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I know, I know, I’ve been slow to post recently. Life has been a whirlwind of many things, and I’m working on an update post to fill you in, but first here’s a little post about a trip I recently took to a little seaside town in Germany. As I mentioned a few months ago, I’m taking on more freelance work at the moment, so I went to Cuxhaven with Green Traveller and the German Tourism Board to discover, and write about, the Wadden Sea UNESCO World Heritage Site. I’ve written a full article with all the details on the Greentraveller site, so to save repeating myself to much, I wanted to share some photos and reflections here…
On going solo
This was the first solo trip I’ve taken in some time. My whole romance with travel began as a solo traveller. I used to travel to Spain at 15 to meet with friends I’d made on my Spanish exchange programme, and at 18 I travelled around the world for six months alone, followed by other solo trips around Asia and Europe. Even during my travels with Steve, I’ve had stints of going it alone, living in Buenos Aires for five weeks, or re-visiting Thailand, and studying yoga in Mexico. But it’s been two years since my last solo trip, and if I’m honest, I’d have preferred to go with Steve, but it was also good to remember how to be one. It’s when you’re alone that you’re truly faced with yourself, and I saw that many of the habits that stood in my way when I first travelled alone – shyness, fear, anxiety – are still there, but they’re familiar and I’m better at dealing with them now.
Walking on the seabed
The whole idea of my trip to Cuxhaven was to immerse myself in Germany’s nature. Cuxhaven is the gateway to the Wadden Sea National Park, a UNESCO World Heritage Site, and a stunning landscape of near-white sand beaches and sweeping mud flats. The thing that makes the sea here so special is that twice daily, when the tide goes out, you can walk for up to 20km across the seabed. The vast expanse of mudflats, carved by the shapes of the tide, are mesmerising to look at. Taking a walk across the flats becomes a meditative experience, as you tread carefully to avoid razor-sharp mussel shells, and feel invigorated by the sea’s distant breeze.
Treasures of the Wadden Sea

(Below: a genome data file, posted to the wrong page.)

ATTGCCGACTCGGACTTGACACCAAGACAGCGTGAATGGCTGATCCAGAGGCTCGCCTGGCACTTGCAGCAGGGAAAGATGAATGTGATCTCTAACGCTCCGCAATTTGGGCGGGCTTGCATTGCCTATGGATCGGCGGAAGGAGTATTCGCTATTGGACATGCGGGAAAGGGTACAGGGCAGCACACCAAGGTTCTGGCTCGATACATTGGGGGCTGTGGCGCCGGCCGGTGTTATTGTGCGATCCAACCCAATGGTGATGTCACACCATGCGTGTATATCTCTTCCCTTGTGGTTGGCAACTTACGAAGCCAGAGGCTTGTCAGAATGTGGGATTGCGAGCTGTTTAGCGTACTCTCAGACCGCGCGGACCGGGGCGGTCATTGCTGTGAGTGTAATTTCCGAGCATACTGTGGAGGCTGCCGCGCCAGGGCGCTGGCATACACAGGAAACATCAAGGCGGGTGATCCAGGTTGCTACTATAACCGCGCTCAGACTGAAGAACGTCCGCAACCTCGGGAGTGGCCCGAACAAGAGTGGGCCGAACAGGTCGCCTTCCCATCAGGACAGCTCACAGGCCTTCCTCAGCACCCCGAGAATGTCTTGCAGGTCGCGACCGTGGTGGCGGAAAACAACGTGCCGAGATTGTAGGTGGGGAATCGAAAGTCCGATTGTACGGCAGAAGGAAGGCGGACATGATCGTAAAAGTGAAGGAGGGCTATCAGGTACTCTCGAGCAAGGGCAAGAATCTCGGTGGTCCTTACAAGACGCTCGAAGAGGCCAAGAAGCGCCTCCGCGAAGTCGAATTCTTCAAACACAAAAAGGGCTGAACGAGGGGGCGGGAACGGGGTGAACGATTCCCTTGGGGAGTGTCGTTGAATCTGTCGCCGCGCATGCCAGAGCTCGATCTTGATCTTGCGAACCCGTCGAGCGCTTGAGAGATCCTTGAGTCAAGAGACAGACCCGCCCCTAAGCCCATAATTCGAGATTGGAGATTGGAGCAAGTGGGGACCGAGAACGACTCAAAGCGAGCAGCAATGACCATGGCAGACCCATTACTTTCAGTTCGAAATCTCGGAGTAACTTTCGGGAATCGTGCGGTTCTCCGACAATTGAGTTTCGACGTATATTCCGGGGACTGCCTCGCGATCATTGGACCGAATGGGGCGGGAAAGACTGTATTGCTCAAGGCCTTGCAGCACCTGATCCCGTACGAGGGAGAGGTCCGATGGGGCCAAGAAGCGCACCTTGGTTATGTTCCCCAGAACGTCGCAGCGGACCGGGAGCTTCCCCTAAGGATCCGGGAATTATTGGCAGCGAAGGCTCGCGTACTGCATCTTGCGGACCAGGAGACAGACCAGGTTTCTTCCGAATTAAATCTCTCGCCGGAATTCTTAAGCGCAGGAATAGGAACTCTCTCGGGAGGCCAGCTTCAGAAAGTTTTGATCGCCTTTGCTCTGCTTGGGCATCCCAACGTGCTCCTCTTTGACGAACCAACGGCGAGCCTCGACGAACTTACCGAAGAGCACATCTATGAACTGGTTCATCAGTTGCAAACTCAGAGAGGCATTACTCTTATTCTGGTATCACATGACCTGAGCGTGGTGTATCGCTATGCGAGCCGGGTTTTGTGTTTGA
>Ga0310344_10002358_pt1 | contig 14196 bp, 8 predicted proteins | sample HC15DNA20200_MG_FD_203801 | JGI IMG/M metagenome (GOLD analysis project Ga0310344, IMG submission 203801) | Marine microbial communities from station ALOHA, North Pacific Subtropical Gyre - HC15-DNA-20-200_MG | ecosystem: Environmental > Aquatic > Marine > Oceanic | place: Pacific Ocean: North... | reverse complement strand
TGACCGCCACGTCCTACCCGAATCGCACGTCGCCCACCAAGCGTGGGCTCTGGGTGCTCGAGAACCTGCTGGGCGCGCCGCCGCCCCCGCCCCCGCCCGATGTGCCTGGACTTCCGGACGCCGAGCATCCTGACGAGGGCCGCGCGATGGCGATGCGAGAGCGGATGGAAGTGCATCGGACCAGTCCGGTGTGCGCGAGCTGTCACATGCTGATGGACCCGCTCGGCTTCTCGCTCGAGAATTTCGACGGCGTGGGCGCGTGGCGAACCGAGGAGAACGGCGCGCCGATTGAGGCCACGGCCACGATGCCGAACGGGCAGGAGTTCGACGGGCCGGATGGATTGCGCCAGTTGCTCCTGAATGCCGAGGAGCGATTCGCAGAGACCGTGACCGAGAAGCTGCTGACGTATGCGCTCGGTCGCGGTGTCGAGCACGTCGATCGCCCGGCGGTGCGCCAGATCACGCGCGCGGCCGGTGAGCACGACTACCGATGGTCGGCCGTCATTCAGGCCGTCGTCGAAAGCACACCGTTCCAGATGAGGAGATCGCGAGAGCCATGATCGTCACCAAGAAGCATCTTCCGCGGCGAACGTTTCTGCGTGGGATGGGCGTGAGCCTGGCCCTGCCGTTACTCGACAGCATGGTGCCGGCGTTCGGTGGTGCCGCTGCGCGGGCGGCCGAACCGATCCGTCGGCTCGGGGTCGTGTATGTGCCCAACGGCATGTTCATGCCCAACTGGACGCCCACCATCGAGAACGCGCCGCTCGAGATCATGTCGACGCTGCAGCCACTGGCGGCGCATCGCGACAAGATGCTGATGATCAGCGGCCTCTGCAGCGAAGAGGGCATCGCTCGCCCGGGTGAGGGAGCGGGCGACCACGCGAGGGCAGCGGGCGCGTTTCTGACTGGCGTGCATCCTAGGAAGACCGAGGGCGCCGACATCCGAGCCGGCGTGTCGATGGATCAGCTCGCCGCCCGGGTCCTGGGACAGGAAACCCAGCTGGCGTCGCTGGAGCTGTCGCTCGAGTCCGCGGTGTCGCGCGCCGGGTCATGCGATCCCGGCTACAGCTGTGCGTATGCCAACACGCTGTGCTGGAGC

The whole area of the Wadden Sea is home to more than 10,000 plant and animal species. I joined a tour where the treasures of the seabed were revealed. We found tiny snails, saw cockles bury themselves in sand, and uncovered sand worms beneath their spaghetti trails. We even found some amber.
Travelling by wattwagen
Off the coast of Cuxhaven, lies Neuwerk, a little island, home to farming families and part of the national park. When the tide is in, you can get there by boat, but the best way is when the tide is out and wattwagens, or horse-drawn carts, ferry people across the seabed. There are tidal pools to negotiate, and at times the horses are almost neck-deep. Their strength is something mighty.
The cutest beach huts
After filling my Instagram feed with beach huts in Melbourne, you know I love a pretty hut, and Cuxhaven’s were a surprise delight. These little carriage-shaped huts dot the beaches, adding charisma and a spot of colour. As well as the sandy beaches, there’s a grassy water-side area in the Dose area of Cuxhaven, which also comes with huts. They were filled with people sitting back, reading the paper, or simply having a doze. Delightful!
Cycling paths a plenty
One of my favourite things about Germany, and that I wish were the same in England, is how bike-friendly the country is. Cuxhaven was no different, and the whole area was filled with pretty cycling routes. It’s definitely the best way to get around.
I’d never heard of Cuxhaven, nor the Wadden Sea, so it’s not somewhere I would have gone to unprompted, but I’m pleased I had the opportunity to see it.
Useful information for travelling to Cuxhaven and the Wadden Sea National Park
Cuxhaven is around two hours by train from Hamburg, or you can also take a ferry. There’s only one ferry per day, but the trains leave around once an hour.
Once there, it’s best to get around by bike. There are buses, but they don’t run that frequently. Taxis are quite expensive (20 euro for a 20 minute ride). You can also walk. For example, it takes about an hour to walk from Sahlenburg to Duhen, and then another hour to get to Dose and the Kugelbake tower.
I stayed at Gastehaus Heidi Weiss, a cute little guesthouse with really friendly owners, close to the port and Dose area.
One thing to bear in mind if you travel there, is that while Cuxhaven is a very popular holiday spot for German people, it’s relatively undiscovered by international tourists. Very few people speak English and all the tours I came across were all conducted in German. It would certainly help if you knew a bit of the language!
Also, be very careful when walking on the mudflats without a guide. The tide comes in quickly and around two people have to rescued every week, when caught unawares by the tide, and left stranded out at sea. There are rescue cages around, but you really don’t want to have to use one!
Disclaimer: I went to Cuxhaven with Greentraveller as a guest of the German Tourism Board. All opinions are, as always, my own.